Like all the crazy mnemonic devices you came up with to make it through the SAT, images and visuals in presentations can help your audience understand the point of a complex message rather easily.
A good visual metaphor will be comparative: the point is to give the audience a picture of something that is familiar so that they can attach meaning to the message that isn’t familiar.
Let’s imagine you’re in an IT department, trying to convince senior managers to invest in a certain infrastructure update that is critical to the overall health of the system—let’s say it helps identify threats and hackers. It’s one thing to tell a non-technical audience of senior managers that failing to update the component would be a disaster. It’s another thing to say that failing to update the component would be like taking the radar out of a fighter jet, and to pair that analogy with an image of a crashing jet or a fighter pilot having to eject from the cockpit.
The metaphor takes the technical concept and makes it digestible for a wider audience; the visual makes it stick. Images and metaphors work well together in this fashion, and they have the added benefit of filling in your presentation with something more entertaining to follow than bullet-points and text.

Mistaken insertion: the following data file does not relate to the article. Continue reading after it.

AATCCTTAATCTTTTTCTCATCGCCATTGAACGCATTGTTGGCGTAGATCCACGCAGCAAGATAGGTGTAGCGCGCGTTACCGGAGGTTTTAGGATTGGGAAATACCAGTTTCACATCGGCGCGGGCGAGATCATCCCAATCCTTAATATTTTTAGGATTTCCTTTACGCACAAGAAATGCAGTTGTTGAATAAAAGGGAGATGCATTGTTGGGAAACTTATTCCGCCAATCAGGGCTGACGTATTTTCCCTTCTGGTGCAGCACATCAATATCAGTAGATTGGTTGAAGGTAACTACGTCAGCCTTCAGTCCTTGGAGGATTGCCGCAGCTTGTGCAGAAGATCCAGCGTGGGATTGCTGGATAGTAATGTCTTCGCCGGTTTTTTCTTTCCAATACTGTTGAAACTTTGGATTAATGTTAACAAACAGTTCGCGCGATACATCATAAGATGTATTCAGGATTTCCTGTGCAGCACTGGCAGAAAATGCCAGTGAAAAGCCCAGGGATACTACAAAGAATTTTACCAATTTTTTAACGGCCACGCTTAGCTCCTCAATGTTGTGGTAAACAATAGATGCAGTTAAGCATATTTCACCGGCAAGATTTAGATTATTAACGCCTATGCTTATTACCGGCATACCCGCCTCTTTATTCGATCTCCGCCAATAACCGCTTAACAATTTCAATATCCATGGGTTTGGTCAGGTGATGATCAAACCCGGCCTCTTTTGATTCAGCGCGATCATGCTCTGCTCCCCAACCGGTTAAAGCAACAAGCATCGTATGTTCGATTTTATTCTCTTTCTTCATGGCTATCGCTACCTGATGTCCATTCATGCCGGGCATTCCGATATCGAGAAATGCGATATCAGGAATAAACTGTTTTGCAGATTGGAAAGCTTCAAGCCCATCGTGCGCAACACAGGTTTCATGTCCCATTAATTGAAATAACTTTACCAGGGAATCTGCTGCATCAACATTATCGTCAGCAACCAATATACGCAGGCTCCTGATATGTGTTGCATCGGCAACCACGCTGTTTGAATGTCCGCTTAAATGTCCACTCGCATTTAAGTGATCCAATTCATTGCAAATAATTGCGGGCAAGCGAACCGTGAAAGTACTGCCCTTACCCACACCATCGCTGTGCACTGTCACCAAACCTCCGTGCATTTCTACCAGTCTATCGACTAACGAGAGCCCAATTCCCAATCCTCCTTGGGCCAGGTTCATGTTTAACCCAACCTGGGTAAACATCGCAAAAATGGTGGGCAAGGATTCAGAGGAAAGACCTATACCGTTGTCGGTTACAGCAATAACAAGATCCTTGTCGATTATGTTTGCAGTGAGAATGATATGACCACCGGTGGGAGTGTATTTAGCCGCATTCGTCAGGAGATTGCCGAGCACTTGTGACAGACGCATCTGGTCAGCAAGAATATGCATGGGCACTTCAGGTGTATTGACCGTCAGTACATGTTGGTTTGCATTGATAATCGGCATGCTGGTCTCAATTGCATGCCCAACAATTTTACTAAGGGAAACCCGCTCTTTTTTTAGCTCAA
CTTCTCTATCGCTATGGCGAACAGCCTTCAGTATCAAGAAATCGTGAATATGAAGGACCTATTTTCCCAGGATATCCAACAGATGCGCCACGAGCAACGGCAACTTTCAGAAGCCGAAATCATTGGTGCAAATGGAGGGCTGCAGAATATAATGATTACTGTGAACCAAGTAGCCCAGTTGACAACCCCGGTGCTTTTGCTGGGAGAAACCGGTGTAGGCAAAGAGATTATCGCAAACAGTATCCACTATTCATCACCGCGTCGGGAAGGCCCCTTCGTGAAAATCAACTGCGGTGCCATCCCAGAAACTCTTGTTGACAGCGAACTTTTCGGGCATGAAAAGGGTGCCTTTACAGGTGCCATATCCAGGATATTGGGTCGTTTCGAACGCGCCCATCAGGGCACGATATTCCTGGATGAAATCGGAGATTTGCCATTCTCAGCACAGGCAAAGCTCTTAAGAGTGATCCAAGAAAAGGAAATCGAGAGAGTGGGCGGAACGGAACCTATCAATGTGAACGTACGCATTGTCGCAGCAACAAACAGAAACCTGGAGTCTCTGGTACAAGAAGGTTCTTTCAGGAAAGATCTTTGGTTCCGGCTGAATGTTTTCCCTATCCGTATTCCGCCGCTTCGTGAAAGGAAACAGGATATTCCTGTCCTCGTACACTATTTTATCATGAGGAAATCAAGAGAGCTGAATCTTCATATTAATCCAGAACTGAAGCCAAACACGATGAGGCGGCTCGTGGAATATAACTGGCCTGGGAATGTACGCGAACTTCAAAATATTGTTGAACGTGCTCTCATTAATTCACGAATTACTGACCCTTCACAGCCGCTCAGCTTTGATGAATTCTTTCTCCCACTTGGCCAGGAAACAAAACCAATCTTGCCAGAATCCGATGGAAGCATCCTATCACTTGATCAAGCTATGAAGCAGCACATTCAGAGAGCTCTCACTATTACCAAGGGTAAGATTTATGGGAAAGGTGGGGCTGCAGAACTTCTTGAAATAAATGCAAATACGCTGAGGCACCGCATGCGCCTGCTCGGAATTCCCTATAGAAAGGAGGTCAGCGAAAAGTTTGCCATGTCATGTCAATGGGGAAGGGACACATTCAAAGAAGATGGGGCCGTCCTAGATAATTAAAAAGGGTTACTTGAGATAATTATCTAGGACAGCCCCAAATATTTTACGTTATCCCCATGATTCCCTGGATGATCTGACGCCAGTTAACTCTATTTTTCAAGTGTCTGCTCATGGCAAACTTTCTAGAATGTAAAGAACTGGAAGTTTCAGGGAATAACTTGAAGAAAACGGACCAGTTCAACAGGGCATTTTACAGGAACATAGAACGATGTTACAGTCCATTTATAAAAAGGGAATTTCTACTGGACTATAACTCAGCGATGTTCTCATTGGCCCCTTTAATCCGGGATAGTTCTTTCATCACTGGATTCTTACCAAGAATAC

Of course, the concept works for larger themes and ideas, too. Bold, dynamic, full-slide imagery (1024 pixels wide x 768 pixels high) can carry a lot of aesthetic weight in a presentation, and compared with more advanced design techniques and competencies like typography, gradients, custom illustrations, and color theory, pictures are easy to employ for even a novice presentation artist.
The big keys when relying on visual metaphors to get a message across have to do with image selection. Try to avoid the “cheesy” stock photos out there—usually, this means anything with too-perfect, too-attractive people smiling at the camera, or smiling in a meeting. Visual metaphors do need to be metaphors, so a lot of times people won’t be the focus of the image, though they may be a part of it. The adage, “a picture is worth a thousand words” is only partially true in this case: some pictures really do say something. Some don’t. You’re job is to be selective enough and precise enough with your themes and ideas that the pictures you select really do cover some ground, content-wise.
The next time you’re developing a presentation, take a macro-view of the presentation and ask yourself if some visual metaphors scatter throughout might enhance the visual appeal and make certain key points a little more relatable to people who might not otherwise understand.
Question: How do you use imagery to improve the overall communicative value of your presentations?